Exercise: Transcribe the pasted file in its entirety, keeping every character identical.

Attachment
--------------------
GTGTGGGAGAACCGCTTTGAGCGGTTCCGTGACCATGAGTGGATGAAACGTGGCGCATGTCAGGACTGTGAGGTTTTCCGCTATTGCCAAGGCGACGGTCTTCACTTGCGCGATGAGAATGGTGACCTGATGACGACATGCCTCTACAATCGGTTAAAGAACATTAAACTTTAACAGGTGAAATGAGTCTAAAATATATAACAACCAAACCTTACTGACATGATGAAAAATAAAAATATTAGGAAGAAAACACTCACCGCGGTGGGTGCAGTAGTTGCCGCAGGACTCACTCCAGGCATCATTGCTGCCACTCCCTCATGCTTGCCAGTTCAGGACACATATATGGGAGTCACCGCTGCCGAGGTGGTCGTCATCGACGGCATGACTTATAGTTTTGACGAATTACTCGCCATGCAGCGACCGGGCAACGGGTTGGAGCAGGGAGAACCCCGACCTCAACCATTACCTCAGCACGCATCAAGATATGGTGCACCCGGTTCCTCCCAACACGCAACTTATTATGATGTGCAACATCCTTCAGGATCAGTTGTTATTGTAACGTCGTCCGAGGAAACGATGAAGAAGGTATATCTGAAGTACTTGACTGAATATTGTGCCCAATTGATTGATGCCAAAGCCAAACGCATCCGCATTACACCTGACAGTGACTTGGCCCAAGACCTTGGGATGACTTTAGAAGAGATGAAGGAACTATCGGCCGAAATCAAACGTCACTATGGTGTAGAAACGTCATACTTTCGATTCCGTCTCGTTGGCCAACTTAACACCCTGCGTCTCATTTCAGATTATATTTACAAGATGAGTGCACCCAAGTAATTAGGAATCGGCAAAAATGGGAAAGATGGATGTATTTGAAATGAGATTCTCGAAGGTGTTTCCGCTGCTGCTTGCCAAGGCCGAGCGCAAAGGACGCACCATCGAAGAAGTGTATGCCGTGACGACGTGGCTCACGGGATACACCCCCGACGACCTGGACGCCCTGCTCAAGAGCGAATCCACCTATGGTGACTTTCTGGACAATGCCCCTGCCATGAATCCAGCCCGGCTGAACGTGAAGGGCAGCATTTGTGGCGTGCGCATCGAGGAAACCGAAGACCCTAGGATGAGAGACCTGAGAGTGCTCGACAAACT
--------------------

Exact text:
GTGTGGGAGAACCGCTTTGAGCGGTTCCGTGACCATGAGTGGATGAAACGTGGCGCATGTCAGGACTGTGAGGTTTTCCGCTATTGCCAAGGCGACGGTCTTCACTTGCGCGATGAGAATGGTGACCTGATGACGACATGCCTCTACAATCGGTTAAAGAACATTAAACTTTAACAGGTGAAATGAGTCTAAAATATATAACAACCAAACCTTACTGACATGATGAAAAATAAAAATATTAGGAAGAAAACACTCACCGCGGTGGGTGCAGTAGTTGCCGCAGGACTCACTCCAGGCATCATTGCTGCCACTCCCTCATGCTTGCCAGTTCAGGACACATATATGGGAGTCACCGCTGCCGAGGTGGTCGTCATCGACGGCATGACTTATAGTTTTGACGAATTACTCGCCATGCAGCGACCGGGCAACGGGTTGGAGCAGGGAGAACCCCGACCTCAACCATTACCTCAGCACGCATCAAGATATGGTGCACCCGGTTCCTCCCAACACGCAACTTATTATGATGTGCAACATCCTTCAGGATCAGTTGTTATTGTAACGTCGTCCGAGGAAACGATGAAGAAGGTATATCTGAAGTACTTGACTGAATATTGTGCCCAATTGATTGATGCCAAAGCCAAACGCATCCGCATTACACCTGACAGTGACTTGGCCCAAGACCTTGGGATGACTTTAGAAGAGATGAAGGAACTATCGGCCGAAATCAAACGTCACTATGGTGTAGAAACGTCATACTTTCGATTCCGTCTCGTTGGCCAACTTAACACCCTGCGTCTCATTTCAGATTATATTTACAAGATGAGTGCACCCAAGTAATTAGGAATCGGCAAAAATGGGAAAGATGGATGTATTTGAAATGAGATTCTCGAAGGTGTTTCCGCTGCTGCTTGCCAAGGCCGAGCGCAAAGGACGCACCATCGAAGAAGTGTATGCCGTGACGACGTGGCTCACGGGATACACCCCCGACGACCTGGACGCCCTGCTCAAGAGCGAATCCACCTATGGTGACTTTCTGGACAATGCCCCTGCCATGAATCCAGCCCGGCTGAACGTGAAGGGCAGCATTTGTGGCGTGCGCATCGAGGAAACCGAAGACCCTAGGATGAGAGACCTGAGAGTGCTCGACAAACT